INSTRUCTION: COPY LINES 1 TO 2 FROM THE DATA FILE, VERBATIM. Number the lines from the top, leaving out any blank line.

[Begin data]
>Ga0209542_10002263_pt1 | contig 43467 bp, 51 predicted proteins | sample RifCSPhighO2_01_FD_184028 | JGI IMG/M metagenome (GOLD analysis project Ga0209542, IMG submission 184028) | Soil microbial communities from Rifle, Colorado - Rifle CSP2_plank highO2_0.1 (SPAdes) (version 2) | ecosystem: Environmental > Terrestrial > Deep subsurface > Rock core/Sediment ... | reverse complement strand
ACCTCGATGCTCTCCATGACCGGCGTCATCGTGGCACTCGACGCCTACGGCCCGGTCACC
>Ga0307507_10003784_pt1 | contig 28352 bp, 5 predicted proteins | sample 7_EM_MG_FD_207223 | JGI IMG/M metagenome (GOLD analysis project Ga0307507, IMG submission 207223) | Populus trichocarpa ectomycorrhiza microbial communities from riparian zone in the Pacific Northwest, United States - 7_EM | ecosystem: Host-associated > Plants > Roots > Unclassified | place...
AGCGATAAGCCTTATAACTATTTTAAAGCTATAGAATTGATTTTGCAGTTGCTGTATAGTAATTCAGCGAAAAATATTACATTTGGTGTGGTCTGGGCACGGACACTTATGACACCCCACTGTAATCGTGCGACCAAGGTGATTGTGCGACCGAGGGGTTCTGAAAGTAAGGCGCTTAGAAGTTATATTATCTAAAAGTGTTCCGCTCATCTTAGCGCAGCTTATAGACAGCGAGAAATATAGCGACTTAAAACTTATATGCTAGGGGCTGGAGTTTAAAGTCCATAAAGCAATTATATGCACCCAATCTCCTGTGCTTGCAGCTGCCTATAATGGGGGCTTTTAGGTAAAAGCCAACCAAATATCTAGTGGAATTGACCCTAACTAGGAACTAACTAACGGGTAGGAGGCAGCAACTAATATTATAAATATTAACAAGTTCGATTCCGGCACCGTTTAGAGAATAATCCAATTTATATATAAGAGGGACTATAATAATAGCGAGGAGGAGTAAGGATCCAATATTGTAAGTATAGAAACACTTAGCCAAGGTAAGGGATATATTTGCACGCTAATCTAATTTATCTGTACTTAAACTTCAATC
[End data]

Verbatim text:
>Ga0209542_10002263_pt1 | contig 43467 bp, 51 predicted proteins | sample RifCSPhighO2_01_FD_184028 | JGI IMG/M metagenome (GOLD analysis project Ga0209542, IMG submission 184028) | Soil microbial communities from Rifle, Colorado - Rifle CSP2_plank highO2_0.1 (SPAdes) (version 2) | ecosystem: Environmental > Terrestrial > Deep subsurface > Rock core/Sediment ... | reverse complement strand
ACCTCGATGCTCTCCATGACCGGCGTCATCGTGGCACTCGACGCCTACGGCCCGGTCACC